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To Tell a Tale  by Lindelea

Chapter the Fifth: Never Cross Swords with a Shield Maiden
in which Eowyn does her part
contributed by Bodkin

Pippin felt as if ants were crawling up his back. It reminded him somewhat of the time that he and Merry had over-indulged in some of the Gaffer’s home-brew, liberated cunningly from Frodo’s cellar. But he was sure--fairly sure--that he wasn’t suffering from the effects of too much drink. And he was almost sure that he wasn’t trying to sleep in an ants’ nest: not this time, anyway.

He persuaded his overly heavy eyelids to lift a crack. There was no point drawing attention to himself just yet.

Even so, the blue eyes fixed unrelentingly on his face made him gasp.

‘You are awake,’ Éowyn stated, her voice stern. ‘Good. I was told to make sure you had some of this as soon as you woke.’

Pippin closed his eyes again and gave a gentle snuffle in the hope that he might convince the shield-maiden that he had merely been dreaming.

The chink of a bottle on a glass, together with the strong scent of cloves rather suggested that he had not succeeded, but he thought there was nothing to lose by continuing the attempt. After all, he couldn’t run. Not with his breeches on the other side of the room. He hitched the coverlet a little higher--a flimsy bulwark at best.

Two fingers grasped his nose in a relentless grip, forcing him to open his mouth in order to continue breathing and, with a speed that reminded him of her well-reputed skill on the field of battle, she tipped the noxious mixture into him and pushed his jaw closed.

He swallowed. It was that or choke. ‘That was not fair,’ he protested as soon as she released him.

‘From what I’ve heard, you are as bad as Éomer,’ she told him. ‘I’m not putting up with your nonsense. They can leave me in charge of you if they want,’ she frowned, ‘but you’ll swallow what I tell you to swallow.’

Pippin looked at her warily. For all he knew that Merry admired the White Lady of Rohan, he had to admit that he found her quite alarming. There was something about being confronted with a slight lass, however tall, and knowing that she had slain the Witch King, that made even a Took decide that there was something to be said for caution. He smiled winningly. ‘I wouldn’t dream of being difficult for you,’ he said. ‘Family is fair game, after all.’

A shadow of a smile touched her lips. ‘I suppose so.’

‘I don’t suppose you’ve got anything to eat?’ Pippin asked automatically. ‘I haven’t had any food for hours.’

She raised her eyebrows at him.

‘No, I didn’t think so,’ the young hobbit said sadly. ‘Not that I could eat much anyway.’ He lay still for a couple of minutes before shifting restlessly. ‘Can’t I get up?’ he asked. ‘I’m much better now.’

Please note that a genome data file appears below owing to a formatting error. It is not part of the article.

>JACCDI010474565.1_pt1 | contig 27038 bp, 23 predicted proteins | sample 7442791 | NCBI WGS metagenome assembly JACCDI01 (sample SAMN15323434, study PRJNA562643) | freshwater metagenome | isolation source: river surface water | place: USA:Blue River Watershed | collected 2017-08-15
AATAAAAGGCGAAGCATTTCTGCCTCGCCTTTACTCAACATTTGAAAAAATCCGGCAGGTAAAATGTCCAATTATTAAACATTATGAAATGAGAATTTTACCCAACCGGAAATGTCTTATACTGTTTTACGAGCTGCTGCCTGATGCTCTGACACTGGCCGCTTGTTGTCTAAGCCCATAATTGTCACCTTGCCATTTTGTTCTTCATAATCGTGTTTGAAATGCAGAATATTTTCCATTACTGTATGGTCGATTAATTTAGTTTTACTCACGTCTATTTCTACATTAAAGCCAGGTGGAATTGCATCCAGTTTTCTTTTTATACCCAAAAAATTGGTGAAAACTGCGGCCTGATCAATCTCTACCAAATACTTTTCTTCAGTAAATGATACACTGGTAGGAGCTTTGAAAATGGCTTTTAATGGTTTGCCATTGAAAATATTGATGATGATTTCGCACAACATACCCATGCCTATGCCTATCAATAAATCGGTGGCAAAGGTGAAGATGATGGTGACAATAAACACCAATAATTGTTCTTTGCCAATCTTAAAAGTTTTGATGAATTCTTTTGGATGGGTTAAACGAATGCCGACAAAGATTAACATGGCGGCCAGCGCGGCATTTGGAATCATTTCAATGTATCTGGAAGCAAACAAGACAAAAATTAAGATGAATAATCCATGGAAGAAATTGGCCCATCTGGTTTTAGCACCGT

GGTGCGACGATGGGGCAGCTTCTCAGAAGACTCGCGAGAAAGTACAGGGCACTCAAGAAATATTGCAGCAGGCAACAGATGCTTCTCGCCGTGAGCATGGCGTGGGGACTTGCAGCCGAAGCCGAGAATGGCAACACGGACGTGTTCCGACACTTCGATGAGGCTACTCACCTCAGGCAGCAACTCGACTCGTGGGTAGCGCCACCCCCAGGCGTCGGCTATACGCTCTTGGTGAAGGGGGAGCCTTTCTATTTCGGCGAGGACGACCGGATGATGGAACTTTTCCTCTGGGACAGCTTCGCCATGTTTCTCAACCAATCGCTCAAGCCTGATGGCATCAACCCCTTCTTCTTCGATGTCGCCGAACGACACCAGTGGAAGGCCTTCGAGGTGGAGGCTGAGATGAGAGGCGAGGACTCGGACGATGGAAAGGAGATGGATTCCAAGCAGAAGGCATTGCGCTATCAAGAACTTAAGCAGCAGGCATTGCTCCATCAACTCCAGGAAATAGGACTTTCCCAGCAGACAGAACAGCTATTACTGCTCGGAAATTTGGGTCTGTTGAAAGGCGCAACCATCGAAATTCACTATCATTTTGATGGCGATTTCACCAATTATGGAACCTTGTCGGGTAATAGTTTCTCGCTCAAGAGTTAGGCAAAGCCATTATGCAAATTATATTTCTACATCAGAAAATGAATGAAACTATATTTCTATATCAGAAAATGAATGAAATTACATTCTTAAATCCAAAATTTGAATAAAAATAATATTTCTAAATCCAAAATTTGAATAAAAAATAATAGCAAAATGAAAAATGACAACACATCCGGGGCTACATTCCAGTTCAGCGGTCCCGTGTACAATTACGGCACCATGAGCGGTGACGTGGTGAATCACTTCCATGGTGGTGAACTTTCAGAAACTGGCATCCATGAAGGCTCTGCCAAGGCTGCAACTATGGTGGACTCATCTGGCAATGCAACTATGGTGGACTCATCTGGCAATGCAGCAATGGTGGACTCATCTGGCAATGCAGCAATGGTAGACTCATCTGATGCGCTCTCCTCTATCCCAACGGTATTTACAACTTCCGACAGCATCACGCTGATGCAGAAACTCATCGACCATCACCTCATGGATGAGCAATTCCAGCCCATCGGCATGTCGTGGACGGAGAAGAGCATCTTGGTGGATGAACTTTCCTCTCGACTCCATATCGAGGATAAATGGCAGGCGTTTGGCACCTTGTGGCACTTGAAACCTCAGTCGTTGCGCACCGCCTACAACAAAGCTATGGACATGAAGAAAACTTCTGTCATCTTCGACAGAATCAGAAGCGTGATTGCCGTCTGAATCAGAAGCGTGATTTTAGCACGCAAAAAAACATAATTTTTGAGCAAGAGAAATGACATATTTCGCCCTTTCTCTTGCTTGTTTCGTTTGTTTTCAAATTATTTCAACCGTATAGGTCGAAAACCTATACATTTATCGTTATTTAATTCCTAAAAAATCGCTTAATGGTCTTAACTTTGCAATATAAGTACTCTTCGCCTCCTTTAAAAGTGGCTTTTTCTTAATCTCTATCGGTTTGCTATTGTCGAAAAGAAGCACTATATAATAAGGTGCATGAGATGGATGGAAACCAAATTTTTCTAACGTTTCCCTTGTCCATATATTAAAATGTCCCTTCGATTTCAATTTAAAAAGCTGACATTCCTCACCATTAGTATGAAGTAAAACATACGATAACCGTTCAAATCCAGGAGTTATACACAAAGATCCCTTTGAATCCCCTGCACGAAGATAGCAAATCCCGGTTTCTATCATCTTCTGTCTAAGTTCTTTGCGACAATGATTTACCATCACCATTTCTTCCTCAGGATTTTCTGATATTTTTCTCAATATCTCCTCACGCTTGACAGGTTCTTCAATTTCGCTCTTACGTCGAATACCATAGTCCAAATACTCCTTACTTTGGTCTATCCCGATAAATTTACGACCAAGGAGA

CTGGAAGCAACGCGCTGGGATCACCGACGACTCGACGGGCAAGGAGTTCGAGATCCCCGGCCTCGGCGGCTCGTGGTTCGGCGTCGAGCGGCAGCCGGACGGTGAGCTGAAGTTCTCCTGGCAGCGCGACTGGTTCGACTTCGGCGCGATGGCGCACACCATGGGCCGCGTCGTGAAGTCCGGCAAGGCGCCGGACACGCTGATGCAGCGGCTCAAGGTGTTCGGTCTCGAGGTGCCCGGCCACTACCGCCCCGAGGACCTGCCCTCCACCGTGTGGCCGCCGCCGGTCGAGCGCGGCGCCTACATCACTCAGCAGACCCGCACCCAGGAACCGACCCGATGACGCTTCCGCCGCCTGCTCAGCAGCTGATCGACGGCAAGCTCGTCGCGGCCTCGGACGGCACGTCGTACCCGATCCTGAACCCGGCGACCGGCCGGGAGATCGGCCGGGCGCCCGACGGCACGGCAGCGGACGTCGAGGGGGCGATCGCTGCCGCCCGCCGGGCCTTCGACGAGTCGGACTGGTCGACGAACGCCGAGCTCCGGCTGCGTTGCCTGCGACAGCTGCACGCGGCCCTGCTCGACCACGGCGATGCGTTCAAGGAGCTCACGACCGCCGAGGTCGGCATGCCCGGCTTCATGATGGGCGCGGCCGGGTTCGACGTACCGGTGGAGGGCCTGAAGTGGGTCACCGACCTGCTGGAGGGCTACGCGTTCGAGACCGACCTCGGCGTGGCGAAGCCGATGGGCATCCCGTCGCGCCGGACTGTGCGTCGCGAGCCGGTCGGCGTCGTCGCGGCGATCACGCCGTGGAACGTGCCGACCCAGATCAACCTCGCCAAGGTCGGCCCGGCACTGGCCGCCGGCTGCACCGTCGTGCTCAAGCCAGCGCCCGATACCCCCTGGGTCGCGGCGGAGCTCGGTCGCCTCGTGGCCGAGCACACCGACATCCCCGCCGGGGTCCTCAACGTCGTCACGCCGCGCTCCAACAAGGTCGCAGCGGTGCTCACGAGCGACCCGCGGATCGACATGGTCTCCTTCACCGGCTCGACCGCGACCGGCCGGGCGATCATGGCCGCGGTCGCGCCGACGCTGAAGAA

‘You are as bad as Éomer,’ she snapped. ‘You stay where you are.’

Pippin looked at her speculatively. ‘Tell me about when you had to keep Éomer in bed,’ he said, ‘and I will.’

She had a nice smile, Pippin decided. Perhaps he could see what Faramir saw in her – at least when she wasn’t looking fierce.

‘He had a fever,’ Éowyn said simply. ‘He was just about old enough to ride out with his first éored--he had been looking forward to it for months and boasting about what a great warrior he was going to be--and the day before he was due to leave with Théodred he went down with the speckled pox. He was mortified. Only children get the pox and if there was one thing Éomer didn’t want to be, it was a child.’

‘I can understand that,’ Pippin commented.

Éowyn looked at him thoughtfully. ‘The speckled pox isn’t a particularly dangerous illness,’ she said, ‘but you need to keep warm and out of draughts--and drink plenty of water.’ She poured a glassful and handed it to the hobbit. ‘Éomer, of course, thought the healer’s advice didn’t apply to him--and we were forever finding him trying to get down to the stables. In the end, my uncle decided that, since I had already had the illness, I should sit with him.’ She grinned. ‘Éomer had a hard enough time avoiding me when he was well. With him in his bed and me watching over him, I think Uncle suspected he would have little chance of escape.’

‘Did it work?’ Pippin asked.

‘Oh yes. By the time the spots had faded and he was allowed to begin training again he had quite given up trying to get away from me. He would take any vile potion I offered, too, if only to stop me forcing it down him.’ Éowyn narrowed her eyes at the hobbit. ‘And I am going to make sure that you don’t disobey healer’s orders either.’

Pippin decided that, for once, discretion would be the better part of valour. ‘I wouldn’t dream of it,’ he said.

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